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News Article

Systematic review of the effectiveness and safety of anti-epileptic drugs in cats


The level of evidence in feline epilepsy treatment is weak

Researchers from Ghent University, University of Veterinary Medicine, Vienna (Vetmeduni Vienna) and the Royal Veterinary College (RVC) have found that testing anti-epileptic drugs’ effectiveness and safety for cats has been generally subpar, worse than what was formerly reported in dogs.

By reviewing vast amounts of data, the researchers found that much of the evidence for the medical treatment of feline epilepsy was based on below-par reporting of efficacy and adverse effect. It is hoped that these findings, published in BMC Veterinary Research, will inform practices going forward, highlight the need for more high quality evidence and, by extension, improve the treatment that epileptic cats receive.

The aim of the study was to assess the efficacy and adverse effect profile of each individual anti-epileptic drug (AED) by analysing all available data published and then evaluating how reliable it was.

The researchers gathered, screened and assessed all the information published in peer-reviewed journals and publications. The individual studies were then evaluated based on the quality of evidence, study design, study group sizes, subject enrolment quality and overall risk of bias, as well as the efficacy and safety outcome measures.

Lead-author of the study, Marios Charalambous from Ghent University, said: "We recruited systematic methods to combine, compare and summarise the results of independent studies and, therefore, create more objective and reliable conclusions based on the current evidence. It was a time-consuming, demanding and challenging process, and we hope we provided the clinicians now with essential information which they can use for daily practice".

The researchers note in the article, “Current evidence did not allow comparisons among AEDs, and therefore it would be rather inaccurate to make definite statements on which one should be considered as a first or second choice in terms of both efficacy and safety profile. However, if clinicians focus on AED’s efficacy, phenobarbital can be used as first-choice monotherapy and if they focus on AED’s safety, imepitoin or levetiracetam can be used.”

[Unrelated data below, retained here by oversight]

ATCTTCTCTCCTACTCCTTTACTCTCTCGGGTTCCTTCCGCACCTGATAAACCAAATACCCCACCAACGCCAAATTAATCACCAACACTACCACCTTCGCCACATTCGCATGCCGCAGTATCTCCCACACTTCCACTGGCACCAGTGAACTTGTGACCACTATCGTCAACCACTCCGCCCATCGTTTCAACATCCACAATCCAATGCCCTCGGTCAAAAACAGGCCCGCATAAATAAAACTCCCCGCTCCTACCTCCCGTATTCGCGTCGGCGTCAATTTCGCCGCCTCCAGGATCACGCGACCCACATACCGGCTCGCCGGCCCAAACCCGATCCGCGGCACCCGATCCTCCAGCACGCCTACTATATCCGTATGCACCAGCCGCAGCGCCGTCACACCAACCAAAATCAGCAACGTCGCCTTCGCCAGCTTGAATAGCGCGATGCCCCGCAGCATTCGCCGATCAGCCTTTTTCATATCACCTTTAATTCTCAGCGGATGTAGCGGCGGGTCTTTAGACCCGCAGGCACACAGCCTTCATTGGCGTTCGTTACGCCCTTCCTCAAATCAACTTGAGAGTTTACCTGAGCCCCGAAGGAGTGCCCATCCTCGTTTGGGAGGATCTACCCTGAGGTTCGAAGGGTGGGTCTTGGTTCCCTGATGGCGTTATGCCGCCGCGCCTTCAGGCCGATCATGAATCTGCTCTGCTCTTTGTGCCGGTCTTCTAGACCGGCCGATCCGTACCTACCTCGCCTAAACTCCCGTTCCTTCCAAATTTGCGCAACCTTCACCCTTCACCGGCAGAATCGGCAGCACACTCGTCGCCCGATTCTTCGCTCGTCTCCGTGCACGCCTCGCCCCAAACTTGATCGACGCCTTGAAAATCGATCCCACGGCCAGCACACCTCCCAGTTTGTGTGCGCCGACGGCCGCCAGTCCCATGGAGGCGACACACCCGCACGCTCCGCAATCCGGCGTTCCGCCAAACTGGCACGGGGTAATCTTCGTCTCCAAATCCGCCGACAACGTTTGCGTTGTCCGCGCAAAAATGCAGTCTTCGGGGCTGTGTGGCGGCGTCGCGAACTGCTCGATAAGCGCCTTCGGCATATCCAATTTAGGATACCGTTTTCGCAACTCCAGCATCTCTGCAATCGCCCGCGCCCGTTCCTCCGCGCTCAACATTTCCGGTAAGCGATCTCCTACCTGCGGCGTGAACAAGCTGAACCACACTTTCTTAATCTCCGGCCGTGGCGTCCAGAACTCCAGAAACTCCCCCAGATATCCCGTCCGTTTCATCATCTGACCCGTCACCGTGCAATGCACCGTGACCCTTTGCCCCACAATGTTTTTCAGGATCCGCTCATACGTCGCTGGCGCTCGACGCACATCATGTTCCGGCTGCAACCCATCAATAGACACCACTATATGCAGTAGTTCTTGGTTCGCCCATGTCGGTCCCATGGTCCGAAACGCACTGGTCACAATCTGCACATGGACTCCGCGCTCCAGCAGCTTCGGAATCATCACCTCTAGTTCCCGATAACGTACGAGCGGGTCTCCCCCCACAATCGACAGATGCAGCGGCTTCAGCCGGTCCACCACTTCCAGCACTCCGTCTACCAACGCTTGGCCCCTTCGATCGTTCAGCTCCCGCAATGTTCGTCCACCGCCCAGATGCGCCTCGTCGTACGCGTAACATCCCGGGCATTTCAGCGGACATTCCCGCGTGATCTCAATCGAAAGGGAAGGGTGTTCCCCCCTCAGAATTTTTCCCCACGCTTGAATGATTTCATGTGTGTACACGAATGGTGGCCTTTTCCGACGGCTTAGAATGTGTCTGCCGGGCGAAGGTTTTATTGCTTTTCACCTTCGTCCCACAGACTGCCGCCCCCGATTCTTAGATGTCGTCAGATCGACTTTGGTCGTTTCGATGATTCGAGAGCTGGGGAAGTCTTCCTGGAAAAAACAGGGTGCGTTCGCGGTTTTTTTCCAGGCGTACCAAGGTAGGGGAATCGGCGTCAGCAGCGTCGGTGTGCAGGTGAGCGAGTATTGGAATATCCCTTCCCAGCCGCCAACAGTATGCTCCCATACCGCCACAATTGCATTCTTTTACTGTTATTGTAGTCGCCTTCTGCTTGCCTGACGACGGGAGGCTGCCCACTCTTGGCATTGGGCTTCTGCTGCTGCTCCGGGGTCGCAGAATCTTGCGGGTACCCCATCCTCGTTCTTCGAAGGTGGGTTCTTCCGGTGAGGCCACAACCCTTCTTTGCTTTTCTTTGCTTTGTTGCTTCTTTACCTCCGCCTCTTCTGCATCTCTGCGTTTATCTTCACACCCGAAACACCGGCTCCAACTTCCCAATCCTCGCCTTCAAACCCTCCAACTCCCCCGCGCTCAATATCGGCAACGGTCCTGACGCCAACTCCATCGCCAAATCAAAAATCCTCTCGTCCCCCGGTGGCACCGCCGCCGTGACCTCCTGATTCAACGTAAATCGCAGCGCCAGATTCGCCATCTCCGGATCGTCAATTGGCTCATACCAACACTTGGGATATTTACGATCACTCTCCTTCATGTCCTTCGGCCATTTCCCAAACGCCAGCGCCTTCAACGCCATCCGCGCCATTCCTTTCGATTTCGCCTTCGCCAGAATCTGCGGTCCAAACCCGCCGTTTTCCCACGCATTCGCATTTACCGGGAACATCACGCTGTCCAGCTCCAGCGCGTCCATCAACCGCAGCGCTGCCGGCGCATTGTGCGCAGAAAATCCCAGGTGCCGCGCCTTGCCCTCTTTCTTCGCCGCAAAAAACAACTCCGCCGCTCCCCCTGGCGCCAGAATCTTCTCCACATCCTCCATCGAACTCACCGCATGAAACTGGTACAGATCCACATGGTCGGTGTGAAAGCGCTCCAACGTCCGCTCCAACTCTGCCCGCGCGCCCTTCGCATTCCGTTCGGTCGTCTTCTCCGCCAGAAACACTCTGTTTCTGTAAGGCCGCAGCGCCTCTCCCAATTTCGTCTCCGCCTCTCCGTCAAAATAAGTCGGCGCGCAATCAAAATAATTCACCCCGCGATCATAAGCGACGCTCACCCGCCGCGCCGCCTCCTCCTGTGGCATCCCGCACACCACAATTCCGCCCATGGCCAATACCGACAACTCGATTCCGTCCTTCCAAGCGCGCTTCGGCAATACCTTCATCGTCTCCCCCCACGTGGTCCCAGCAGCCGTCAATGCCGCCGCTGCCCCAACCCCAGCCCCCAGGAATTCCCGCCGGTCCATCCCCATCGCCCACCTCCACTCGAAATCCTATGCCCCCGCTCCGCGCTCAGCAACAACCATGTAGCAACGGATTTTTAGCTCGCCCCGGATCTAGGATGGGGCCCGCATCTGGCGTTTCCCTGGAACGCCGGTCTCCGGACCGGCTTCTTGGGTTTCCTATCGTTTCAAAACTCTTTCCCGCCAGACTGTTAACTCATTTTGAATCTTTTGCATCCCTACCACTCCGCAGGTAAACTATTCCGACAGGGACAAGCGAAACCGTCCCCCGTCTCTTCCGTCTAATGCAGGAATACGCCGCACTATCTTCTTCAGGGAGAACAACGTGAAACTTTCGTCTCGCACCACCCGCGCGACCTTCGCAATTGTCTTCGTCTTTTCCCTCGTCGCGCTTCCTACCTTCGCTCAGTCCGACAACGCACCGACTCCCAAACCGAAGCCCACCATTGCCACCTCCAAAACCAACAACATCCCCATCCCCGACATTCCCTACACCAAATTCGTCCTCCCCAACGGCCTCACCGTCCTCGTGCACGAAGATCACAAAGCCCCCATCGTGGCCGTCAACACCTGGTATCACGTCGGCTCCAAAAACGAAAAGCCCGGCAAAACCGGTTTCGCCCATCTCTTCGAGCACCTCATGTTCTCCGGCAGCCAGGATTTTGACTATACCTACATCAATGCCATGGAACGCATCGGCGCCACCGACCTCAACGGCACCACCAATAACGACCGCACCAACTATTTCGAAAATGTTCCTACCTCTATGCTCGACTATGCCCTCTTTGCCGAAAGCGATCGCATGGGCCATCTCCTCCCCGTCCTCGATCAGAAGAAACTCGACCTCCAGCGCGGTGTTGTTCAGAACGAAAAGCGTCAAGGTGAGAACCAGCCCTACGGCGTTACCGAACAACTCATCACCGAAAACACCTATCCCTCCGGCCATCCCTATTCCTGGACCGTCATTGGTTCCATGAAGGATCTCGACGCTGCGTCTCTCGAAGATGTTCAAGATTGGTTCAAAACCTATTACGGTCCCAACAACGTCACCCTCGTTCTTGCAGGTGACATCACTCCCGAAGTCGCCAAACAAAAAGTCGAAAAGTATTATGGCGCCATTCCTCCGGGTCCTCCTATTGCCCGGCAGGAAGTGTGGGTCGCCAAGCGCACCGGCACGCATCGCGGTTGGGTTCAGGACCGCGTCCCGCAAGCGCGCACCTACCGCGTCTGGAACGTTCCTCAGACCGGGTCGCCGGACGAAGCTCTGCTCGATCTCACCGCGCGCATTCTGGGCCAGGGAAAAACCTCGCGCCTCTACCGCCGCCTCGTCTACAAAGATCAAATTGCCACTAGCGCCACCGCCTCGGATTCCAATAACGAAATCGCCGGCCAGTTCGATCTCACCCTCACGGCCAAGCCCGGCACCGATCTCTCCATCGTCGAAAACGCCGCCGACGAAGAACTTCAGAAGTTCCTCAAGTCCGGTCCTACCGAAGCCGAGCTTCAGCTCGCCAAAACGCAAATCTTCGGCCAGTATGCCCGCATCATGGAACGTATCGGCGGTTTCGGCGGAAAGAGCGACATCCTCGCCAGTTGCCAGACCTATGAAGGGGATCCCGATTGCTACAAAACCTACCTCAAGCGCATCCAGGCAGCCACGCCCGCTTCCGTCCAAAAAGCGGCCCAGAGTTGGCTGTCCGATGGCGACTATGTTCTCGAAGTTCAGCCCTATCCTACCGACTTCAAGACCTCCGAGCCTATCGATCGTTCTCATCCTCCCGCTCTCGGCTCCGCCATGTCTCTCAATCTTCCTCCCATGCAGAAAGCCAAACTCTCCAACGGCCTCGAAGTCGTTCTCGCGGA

Dr Akos Pakozdy, feline epilepsy specialist from Vetmeduni Vienna, commented: “We hope that this landmark paper will be one of the first steps in bringing evidence-based medicine into practice.”

Dr Sofie Bhatti, epilepsy specialist from Ghent University echoed his comment: “More publications and collaborative research is needed to help close the gap between evidence-based medicine and clinical practice”.

Holger Volk, Head of the Department Clinical Science and Services and Professor of Veterinary Neurology and Neurosurgery at the RVC, summarised: “Not only does this study offer a new perspective on the management of feline epilepsy, but also highlights the importance of the need for trials which provide high quality evidence in order to have more reliable and objective results about the efficacy and safety of the AEDs in feline epilepsy.”

Read article: Systematic review of antiepileptic drugs’ safety and effectiveness in feline epilepsy by Marios Charalambous, Akos Pakozdy, Sofie F. M. Bhatti and Holger A. Volk, published in BMC Veterinary Research (2018) 14:64, doi: 10.1186/s12917-018-1386-3

Article details

  • Date
  • 13 March 2018
  • Source
  • Royal Veterinary College
  • Subject(s)
  • Dogs, Cats, and other Companion Animals